* NZ regulator plans 28 pct cut to broadband prices in 2014
* Chorus sees NZ$160 mln earnings cut if plan goes through
* Shares tumble nearly 13 pct, lowest in nearly a year (Recasts, adds Chorus statement)
By Naomi Tajitsu
WELLINGTON, Dec 3 (Reuters) - New Zealand regulators sought to loosen Chorus Ltd’s monopoly on the country’s broadband network on Monday with a proposal for steep price cuts, sparking a profit warning from the company and sending its shares tumbling to a near one-year low.
Chorus said it could lose up to NZ$160 million ($130 million) in 2014 EBITDA earnings if ordered to slash network charges prices by nearly 28 percent in two years’ time as proposed.
The proposal comes on top of a decision by the competition regulator to cut the price telecommunication companies pay to access Chorus’ copper wire network, its main profit earner.
“Management expects that the collective impact of these two changes ... could require Chorus to fundamentally rethink its business model, capital structure and approach to dividends,” Chorus said in a statement.
Chorus shares almost 13 percent to a near one-year low of NZ$2.96 in reaction to the announcement.
The Telecommunications Commissioner’s draft proposal called for the price for unbundled bitstream access (UBA) - the cost of access to the broadband network - to be slashed to NZ$32.45 a month in two years’ time, from the current NZ$44.98.
New Zealand’s government said it would review the draft, and a final decision is expected in June 2013.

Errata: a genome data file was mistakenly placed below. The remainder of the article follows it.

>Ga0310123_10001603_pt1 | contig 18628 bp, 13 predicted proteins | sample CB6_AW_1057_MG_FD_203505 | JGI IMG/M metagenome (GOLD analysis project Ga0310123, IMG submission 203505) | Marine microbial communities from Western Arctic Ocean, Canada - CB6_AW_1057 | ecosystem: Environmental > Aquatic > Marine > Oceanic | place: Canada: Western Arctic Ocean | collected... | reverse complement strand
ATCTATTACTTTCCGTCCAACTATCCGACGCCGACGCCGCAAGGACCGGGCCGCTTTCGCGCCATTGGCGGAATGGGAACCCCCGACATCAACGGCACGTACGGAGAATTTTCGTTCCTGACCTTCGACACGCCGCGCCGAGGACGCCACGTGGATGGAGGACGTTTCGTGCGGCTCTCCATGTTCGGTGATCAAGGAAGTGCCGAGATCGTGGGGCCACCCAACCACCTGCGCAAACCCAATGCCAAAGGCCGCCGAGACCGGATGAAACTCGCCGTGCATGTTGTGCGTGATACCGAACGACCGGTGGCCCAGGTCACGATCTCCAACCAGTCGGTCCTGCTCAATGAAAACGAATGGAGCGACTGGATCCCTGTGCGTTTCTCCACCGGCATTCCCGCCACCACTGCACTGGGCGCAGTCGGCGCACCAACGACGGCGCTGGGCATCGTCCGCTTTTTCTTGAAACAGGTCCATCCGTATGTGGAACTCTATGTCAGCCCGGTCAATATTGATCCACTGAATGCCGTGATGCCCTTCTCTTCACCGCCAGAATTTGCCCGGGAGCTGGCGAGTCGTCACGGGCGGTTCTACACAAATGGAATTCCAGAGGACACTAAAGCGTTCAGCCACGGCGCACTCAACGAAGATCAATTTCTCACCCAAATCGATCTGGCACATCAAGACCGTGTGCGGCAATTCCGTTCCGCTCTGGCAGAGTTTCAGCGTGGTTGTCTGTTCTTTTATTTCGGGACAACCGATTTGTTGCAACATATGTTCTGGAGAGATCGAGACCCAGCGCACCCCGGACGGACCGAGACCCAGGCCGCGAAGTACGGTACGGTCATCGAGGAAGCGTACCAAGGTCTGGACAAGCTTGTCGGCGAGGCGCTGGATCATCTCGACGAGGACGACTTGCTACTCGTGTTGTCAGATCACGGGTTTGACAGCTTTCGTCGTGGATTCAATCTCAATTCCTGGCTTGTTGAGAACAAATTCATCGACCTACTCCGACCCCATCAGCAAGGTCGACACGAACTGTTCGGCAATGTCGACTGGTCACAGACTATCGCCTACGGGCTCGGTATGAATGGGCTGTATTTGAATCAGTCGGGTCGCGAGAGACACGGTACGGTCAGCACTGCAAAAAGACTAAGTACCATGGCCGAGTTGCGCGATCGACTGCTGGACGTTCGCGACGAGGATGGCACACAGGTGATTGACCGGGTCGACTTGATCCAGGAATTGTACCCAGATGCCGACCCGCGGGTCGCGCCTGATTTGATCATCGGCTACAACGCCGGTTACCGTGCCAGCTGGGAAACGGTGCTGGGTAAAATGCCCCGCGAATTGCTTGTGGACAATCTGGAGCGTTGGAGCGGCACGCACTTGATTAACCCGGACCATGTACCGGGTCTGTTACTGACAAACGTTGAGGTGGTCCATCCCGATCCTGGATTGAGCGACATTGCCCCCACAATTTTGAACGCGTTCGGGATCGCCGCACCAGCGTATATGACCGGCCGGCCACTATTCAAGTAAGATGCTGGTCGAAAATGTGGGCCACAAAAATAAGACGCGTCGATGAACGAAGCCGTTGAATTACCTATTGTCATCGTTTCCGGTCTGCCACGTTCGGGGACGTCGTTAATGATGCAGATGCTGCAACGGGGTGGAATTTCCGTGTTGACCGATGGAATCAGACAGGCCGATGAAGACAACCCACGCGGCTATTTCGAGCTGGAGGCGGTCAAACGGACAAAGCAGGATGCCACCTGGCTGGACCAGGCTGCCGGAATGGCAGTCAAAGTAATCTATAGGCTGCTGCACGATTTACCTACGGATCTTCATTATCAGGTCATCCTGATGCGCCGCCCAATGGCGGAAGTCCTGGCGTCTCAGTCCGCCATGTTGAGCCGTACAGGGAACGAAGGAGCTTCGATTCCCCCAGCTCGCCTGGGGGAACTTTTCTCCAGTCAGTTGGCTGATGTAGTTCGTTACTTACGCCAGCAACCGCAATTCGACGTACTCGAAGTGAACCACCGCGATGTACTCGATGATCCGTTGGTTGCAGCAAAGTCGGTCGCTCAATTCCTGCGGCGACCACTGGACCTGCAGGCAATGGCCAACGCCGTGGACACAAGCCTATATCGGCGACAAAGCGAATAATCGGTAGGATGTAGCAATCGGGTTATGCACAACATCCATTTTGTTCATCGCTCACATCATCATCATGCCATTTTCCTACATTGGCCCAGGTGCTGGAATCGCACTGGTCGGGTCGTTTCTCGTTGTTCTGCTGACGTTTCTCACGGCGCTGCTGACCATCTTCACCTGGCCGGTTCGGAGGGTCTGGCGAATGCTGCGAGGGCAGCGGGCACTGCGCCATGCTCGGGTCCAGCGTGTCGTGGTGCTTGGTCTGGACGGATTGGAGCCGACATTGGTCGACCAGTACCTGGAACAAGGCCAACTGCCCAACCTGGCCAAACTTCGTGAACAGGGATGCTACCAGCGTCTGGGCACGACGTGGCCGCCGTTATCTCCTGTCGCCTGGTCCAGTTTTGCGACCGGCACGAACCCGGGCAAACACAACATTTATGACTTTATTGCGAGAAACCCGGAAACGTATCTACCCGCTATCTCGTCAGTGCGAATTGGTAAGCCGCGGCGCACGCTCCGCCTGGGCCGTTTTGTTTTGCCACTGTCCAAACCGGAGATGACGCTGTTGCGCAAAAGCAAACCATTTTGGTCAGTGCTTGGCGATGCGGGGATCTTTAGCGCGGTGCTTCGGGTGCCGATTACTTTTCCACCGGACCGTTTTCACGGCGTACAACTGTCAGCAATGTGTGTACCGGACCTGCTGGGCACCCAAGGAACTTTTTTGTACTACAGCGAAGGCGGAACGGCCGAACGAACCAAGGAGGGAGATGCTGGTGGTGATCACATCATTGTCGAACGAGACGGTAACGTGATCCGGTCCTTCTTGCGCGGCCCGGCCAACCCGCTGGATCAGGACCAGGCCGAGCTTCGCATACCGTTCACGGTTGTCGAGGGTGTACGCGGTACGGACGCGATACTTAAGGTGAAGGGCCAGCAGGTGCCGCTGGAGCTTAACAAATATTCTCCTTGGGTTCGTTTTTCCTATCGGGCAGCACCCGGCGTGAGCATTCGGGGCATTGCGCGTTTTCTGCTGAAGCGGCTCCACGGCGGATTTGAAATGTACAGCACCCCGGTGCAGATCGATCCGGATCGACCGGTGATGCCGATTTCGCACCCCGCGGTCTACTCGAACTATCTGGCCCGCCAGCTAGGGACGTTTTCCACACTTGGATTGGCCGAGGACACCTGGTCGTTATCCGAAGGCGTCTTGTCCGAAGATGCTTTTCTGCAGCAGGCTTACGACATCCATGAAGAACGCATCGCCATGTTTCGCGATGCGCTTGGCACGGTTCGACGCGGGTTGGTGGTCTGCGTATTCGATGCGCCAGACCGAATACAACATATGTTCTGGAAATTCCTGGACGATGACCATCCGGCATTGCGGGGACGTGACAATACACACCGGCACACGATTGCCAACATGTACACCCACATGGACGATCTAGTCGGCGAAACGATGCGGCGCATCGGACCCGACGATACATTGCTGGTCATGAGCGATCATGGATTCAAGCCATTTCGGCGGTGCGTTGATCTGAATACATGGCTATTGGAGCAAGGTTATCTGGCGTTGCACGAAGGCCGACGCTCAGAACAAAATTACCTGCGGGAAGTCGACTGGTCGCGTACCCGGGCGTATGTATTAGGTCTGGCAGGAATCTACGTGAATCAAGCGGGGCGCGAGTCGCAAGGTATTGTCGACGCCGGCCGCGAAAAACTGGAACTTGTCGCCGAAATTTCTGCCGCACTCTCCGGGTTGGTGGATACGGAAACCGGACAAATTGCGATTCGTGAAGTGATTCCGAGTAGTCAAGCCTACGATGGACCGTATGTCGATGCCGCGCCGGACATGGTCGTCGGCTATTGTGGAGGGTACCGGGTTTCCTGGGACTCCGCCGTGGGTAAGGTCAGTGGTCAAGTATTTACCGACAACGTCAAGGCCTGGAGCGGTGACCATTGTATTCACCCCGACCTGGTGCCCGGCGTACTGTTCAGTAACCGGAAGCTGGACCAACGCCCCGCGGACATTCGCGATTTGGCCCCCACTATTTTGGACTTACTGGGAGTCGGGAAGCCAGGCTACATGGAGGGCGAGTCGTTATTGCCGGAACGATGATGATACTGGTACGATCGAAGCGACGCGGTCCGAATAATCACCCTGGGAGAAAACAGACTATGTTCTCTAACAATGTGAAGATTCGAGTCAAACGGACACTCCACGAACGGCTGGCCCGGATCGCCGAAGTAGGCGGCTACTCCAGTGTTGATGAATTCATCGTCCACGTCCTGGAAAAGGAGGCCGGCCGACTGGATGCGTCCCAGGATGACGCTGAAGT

Market participants said the regulator may scale back the size of the price cut to access the broadband network if the government makes such a recommendation, but that the uncertainty in the meantime could keep Chorus’s share price weak.
“I would be amazed if there wasn’t a pullback from the draft decision but the extent of it is uncertain,” said Brian Gaynor, director of Milford Asset Management.
“The shares aren’t worth it at the moment, to be honest. I’d stay back and see what happens.”
While the price cut for the copper wire network was smaller than expected, Chorus said it would significantly reduce the take-up of an ultra fast-broadband network planned by the government due to cost considerations. Chorus is set to own and operate around three-quarters of the ultra-fast broadband network.
The Telecommunications Commissioner said the wholesale price for telecoms companies to connect to Chorus’s established copper lines would fall 3.9 percent to an average of NZ$23.52, starting on Dec. 1, 2014. That compares with a May proposal for a price of NZ$19.75.
Chorus was created in December 2011, split off from the country’s dominant telecom firm Telecom Corp to run the network infrastructure.
It earns around three quarters of its revenue from selling access to the unbundled copper local loop - the traditional network connecting consumers to telephone exchanges, through which telecommunications companies offer phone and Internet services. ($1 = 1.2185 New Zealand dollars) (Additional reporting by Gyles Beckford; Editing by Dale Hudson and Edwina Gibbs)